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Treasuries See Further Upside As Traders Digest Fed Statement

Extending the upward move seen late in the previous session, treasuries moved notably higher over the course of the trading day on Thursday.

Bond prices pulled back off their best levels going into the close but remained firmly positive. As a result, the yield on the benchmark ten-year note, which moves opposite of its price, slid by 6 basis points to 2.635 percent.

With the continued decrease on the day, the ten-year yield ended the session at its lowest closing level in almost a month.

Treasuries continued to benefit from the Federal Reserve's message of patience in its statement announcing the widely expected decision to leave interest rates unchanged.

The Fed said Wednesday it had decided to maintain the target range for the federal funds rate at 2.25 to 2.50 percent.

The accompanying statement included some notable changes from last month, including dropping a reference to the Fed's plan for further gradual rate increases.

The central bank also removed a sentence describing the risks to the economic outlook as "roughly balanced."

Instead, the Fed said still sees a sustained expansion of economic activity, strong labor market conditions, and inflation near its symmetric 2 percent objective as the most likely outcomes but also pointed to global economic and financial developments and muted inflation pressures.

The Fed subsequently said it will be patient as it determines what future adjustments to the target range for the federal funds rate may be appropriate to support those outcomes.

Fed Chairman Jerome Powell noted in his press conference that the "case for raising rates has weakened somewhat."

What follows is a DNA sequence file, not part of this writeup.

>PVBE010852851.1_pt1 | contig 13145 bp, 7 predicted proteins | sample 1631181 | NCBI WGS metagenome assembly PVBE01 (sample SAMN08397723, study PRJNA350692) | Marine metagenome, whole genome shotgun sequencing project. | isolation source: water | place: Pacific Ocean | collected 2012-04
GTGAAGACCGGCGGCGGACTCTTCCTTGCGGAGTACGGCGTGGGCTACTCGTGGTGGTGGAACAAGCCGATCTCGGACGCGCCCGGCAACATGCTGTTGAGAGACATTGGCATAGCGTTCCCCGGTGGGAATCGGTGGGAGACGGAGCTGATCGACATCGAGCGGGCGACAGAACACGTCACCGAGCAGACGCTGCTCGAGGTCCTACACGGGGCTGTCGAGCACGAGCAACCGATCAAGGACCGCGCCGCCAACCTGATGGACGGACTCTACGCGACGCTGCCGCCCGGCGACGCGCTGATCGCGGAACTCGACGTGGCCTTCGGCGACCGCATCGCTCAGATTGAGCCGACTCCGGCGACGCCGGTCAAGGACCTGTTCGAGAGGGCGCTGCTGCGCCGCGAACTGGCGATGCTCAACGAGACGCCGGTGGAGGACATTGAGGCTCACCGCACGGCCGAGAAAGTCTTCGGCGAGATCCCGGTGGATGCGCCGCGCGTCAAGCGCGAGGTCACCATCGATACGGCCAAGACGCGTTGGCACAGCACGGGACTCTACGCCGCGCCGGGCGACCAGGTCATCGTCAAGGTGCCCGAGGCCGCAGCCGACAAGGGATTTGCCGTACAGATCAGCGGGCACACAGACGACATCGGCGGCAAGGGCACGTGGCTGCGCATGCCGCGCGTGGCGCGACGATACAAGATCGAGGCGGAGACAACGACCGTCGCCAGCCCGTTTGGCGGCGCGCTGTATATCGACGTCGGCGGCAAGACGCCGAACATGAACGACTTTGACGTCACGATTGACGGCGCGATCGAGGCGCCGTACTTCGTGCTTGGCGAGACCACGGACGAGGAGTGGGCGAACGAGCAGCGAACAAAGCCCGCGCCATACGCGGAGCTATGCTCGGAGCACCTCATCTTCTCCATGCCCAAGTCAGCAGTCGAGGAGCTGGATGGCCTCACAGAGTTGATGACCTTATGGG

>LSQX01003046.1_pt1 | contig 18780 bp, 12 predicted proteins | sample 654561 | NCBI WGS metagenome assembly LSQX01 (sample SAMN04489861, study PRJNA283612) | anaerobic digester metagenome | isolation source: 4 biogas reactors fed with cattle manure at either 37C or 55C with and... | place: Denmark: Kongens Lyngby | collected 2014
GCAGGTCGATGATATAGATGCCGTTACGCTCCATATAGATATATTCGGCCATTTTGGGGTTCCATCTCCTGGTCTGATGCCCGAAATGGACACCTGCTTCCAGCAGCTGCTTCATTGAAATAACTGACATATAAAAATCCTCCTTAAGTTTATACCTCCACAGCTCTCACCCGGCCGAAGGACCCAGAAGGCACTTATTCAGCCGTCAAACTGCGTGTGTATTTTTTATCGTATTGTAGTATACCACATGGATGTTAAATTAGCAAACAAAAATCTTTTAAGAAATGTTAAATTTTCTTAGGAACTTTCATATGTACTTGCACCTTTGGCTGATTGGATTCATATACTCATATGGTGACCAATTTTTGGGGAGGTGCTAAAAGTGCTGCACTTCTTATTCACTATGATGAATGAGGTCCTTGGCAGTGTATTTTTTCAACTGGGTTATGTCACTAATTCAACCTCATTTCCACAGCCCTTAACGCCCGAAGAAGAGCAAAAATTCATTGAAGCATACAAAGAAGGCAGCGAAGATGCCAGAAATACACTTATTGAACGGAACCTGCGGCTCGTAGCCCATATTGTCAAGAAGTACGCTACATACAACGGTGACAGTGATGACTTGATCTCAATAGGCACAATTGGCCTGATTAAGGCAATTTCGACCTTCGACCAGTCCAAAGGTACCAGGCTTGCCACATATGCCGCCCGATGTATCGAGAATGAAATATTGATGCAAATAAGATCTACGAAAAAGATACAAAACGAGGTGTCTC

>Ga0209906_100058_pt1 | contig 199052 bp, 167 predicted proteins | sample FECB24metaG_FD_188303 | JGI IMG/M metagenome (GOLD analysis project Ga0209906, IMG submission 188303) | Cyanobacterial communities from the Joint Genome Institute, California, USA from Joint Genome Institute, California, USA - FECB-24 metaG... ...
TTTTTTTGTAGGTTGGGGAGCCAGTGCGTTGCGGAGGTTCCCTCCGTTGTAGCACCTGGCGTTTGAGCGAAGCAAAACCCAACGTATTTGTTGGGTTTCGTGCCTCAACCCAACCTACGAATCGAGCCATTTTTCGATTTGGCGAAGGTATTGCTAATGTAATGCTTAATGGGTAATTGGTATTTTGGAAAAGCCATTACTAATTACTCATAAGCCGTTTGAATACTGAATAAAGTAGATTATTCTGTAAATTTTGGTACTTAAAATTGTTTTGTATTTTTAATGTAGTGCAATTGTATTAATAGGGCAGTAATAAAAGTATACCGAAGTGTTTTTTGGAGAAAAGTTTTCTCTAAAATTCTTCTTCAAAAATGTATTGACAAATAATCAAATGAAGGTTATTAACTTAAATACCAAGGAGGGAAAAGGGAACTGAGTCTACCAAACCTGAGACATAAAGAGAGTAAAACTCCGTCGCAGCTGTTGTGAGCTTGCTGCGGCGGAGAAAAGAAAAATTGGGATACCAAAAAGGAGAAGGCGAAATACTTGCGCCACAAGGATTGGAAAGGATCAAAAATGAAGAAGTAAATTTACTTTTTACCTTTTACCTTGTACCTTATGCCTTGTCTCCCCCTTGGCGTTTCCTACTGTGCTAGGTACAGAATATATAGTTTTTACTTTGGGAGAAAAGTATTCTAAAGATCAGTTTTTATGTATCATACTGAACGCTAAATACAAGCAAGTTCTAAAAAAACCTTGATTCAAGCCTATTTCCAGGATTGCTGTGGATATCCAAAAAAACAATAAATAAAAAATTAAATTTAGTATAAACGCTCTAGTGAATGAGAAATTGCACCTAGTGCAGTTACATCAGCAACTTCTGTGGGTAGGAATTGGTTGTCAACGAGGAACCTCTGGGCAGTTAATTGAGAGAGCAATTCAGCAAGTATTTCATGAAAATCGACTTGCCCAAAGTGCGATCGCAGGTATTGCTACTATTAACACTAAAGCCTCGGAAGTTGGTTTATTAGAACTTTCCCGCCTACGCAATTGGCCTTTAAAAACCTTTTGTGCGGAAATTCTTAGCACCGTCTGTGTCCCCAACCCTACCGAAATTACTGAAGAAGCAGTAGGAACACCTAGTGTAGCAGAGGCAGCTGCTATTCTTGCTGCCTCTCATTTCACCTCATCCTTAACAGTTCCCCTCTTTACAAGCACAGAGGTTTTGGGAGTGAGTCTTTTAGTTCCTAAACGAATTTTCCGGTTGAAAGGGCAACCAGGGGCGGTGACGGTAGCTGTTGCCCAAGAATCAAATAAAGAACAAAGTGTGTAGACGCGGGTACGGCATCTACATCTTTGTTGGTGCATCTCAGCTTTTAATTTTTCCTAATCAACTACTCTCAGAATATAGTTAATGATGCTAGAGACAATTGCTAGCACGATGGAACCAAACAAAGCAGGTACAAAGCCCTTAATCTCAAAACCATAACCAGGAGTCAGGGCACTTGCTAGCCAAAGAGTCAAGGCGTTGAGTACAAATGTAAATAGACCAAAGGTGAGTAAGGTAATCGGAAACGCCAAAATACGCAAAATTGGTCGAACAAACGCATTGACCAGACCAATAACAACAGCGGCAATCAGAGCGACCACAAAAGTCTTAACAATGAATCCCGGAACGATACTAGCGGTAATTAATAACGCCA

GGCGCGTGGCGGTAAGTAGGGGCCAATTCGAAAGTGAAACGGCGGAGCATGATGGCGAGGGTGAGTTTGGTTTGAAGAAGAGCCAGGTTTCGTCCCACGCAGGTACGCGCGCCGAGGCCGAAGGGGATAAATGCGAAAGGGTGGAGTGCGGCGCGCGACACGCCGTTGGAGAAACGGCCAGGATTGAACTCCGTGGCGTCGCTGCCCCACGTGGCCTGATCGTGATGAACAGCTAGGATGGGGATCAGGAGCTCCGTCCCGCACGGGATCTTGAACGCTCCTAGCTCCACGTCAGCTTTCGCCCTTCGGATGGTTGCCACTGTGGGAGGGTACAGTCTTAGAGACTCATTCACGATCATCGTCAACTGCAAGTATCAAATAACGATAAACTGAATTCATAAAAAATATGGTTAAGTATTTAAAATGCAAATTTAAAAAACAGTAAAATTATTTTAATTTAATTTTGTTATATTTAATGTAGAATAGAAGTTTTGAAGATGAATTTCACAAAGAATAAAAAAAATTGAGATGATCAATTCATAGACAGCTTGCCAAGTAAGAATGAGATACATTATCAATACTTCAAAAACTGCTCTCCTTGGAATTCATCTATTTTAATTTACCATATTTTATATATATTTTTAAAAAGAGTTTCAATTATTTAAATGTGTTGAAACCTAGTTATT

The statement has eased worries about the outlook for rates but has led to some concerns about what the Fed is seeing regarding the outlook for the economy.

In economic news, the Labor Department released a report showing a significant rebound in initial jobless claims in the week ended January 26th.

The report said initial jobless claims surged up to 253,000, an increase of 53,000 from the previous week's revised level of 200,000. Economists had expected jobless claims to rise to 215,000.

With the much bigger than expected increase, jobless claims reached their highest level since hitting 254,000 in September of 2017.

The slightly upwardly revised reading on jobless claims in the previous week was still the lowest since a matching figure in October of 1973.

Meanwhile, a separate report from the Commerce Department showed new home sales rebounded by much more than anticipated in November.

The report released Thursday showed new home sales soared by 16.9 percent to an annual rate of 657,000 in November after plunging by 8.3 percent to a revised rate of 562,000 in October.

Economists had expected new home sales to rise to a rate of 560,000 from the 544,000 originally reported for the previous month.

Trading on Friday is likely to be driven by reaction to the Labor Department's closely watched monthly employment report.

Employment is expected to rise by 165,000 jobs in January after spiking by 312,000 jobs in December, while the unemployment rate is expected to hold at 3.9 percent.

The jobs data is likely to overshadow separate reports on manufacturing activity and consumer sentiment as well as the release of delayed data on construction spending and wholesale inventories.

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